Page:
You mentioned collaborating with UEFA. Is it possible to one day see that a ranking exists? “Sustainability” With places guaranteed to the best federations or clubs for fair play?

I hope ! Sport Positive Leagues are not direct partners of our actions, but we are in close contact with them. It would be good for them to see this as a sufficient priority to consider such a mechanism in the future. I would be very happy if UEFA, FIFA or the Premier League could take matters into their own hands with strong decisions in this direction.

Do we have data to assess the overall impact of the football industry on the environment?
The phenomenon is very difficult because of the scale of its application. Only organizations like UEFA or FIFA can initiate studies to evaluate this, since they are probably the only organizations with the resources to do so. The most extreme point of football, its foundation, is amateur training. It is really difficult to evaluate this level, we can only evaluate the professional dimension, but it is up to the top organizations to take care of it.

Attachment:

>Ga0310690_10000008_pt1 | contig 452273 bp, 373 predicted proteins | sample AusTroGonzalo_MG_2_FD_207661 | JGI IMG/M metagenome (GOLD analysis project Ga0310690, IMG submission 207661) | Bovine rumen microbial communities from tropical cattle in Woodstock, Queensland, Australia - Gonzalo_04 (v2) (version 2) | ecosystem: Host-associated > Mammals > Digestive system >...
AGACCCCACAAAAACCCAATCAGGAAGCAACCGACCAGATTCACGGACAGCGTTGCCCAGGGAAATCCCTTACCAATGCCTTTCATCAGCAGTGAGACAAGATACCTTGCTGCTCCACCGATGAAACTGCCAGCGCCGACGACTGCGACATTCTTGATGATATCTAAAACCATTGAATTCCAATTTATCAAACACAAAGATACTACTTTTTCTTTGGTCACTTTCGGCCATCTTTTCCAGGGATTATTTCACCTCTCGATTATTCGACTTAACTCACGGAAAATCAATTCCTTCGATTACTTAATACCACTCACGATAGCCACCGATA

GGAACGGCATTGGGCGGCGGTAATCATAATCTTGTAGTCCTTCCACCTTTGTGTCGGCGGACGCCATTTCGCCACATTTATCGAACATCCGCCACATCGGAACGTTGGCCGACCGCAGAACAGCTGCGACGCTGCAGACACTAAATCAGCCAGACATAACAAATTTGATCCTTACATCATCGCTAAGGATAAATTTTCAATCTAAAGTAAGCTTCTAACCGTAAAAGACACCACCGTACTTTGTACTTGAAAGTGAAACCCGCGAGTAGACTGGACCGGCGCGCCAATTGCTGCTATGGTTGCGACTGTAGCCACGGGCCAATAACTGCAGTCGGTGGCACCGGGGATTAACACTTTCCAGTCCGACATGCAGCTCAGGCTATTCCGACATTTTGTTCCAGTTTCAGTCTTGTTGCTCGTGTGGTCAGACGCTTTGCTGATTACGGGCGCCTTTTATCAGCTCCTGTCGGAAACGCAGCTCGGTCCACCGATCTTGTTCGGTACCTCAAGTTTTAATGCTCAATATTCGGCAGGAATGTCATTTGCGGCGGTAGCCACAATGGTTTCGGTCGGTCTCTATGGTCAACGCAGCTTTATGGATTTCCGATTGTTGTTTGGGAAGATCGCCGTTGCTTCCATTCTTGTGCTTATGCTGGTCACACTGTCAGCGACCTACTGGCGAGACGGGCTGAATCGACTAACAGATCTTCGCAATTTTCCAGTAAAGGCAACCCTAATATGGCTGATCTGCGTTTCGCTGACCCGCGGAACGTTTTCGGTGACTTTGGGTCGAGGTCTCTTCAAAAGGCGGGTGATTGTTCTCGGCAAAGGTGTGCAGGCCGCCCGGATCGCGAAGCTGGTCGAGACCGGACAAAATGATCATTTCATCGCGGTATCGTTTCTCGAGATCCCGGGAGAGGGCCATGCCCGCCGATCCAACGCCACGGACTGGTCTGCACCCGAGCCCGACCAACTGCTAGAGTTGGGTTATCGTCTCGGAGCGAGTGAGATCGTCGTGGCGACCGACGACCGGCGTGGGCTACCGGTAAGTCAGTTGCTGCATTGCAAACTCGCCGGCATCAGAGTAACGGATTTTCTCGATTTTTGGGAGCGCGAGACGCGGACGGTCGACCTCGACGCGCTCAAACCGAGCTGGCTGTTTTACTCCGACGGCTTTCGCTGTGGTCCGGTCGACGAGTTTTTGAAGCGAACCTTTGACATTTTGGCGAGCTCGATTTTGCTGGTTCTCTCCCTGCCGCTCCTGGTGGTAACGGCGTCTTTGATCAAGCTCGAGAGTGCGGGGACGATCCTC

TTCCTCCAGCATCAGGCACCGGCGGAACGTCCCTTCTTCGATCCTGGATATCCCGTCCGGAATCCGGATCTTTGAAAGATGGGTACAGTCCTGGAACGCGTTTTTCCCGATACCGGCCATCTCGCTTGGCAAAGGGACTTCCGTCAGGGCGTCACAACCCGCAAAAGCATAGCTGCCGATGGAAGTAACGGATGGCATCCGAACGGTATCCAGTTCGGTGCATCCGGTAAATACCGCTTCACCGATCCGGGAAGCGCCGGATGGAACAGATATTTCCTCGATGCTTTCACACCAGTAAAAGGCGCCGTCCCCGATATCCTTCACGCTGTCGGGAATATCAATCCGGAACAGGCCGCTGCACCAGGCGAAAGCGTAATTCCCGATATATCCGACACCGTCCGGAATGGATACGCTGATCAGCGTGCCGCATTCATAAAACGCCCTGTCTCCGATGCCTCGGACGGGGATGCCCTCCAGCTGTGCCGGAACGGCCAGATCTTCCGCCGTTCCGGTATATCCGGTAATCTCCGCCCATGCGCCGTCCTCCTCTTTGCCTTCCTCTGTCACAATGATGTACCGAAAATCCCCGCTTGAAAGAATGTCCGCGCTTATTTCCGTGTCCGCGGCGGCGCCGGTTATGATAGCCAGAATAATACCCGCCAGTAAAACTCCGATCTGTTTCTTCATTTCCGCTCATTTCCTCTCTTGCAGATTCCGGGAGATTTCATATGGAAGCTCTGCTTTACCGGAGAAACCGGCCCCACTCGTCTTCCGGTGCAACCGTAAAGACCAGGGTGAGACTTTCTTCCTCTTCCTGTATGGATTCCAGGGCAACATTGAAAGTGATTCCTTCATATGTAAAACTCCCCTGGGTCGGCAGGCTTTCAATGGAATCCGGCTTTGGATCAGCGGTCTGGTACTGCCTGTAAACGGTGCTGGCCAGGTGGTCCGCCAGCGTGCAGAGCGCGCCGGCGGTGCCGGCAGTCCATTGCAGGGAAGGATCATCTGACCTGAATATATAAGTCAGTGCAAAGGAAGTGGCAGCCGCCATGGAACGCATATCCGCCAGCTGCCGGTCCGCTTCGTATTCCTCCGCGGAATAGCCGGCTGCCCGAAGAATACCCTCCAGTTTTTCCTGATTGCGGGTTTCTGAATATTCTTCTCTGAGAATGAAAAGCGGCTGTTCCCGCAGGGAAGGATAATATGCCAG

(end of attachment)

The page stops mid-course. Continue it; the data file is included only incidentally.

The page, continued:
President of a green club.

“After a while, this increase in the number of matches does not make sense if we want to seriously combat global warming. »

Is a professional football match possible that will be environmentally neutral?
We are still far from this ideal because we are really at the very beginning of the road. Because even if all clubs managed to have a neutral activity, there would still be a need to bring fans into the stadium. Neutrality will therefore depend not only on clubs, but also on other sectors of activity. Sport is a lever to create dynamics. It’s good to aim for carbon neutrality, but we have to be honest, we live in a fossil fuel economy. The football world will not change everything on its own. Afterwards, it is necessary not to be ambitious, to be patient, to think in terms of progress, to make progress even if it is small. The issue of neutrality is far from the truth, we have steps forward.

What inspires you, the 48-country World Cup, the Super League project, the 36-team Champions League?
I think to be honest, even if you love football, you can’t continue with ‘growth’ if you are serious about protecting the environment. We can understand the idea of ​​opening a World Cup to more countries, but organizations must assume that the motivations behind these expansions in the number of participants are above all financial. After a while, this increase in the number of matches does not make sense if we want to seriously combat global warming. This applies to sports, industry, commerce. We can no longer accept growth as a positive fact, we must consider doing more or better with what we have. If we continue on this path, one day the planet will be so destroyed that there will be no more high-level sports competitions.

Interview with Nicolas Jucha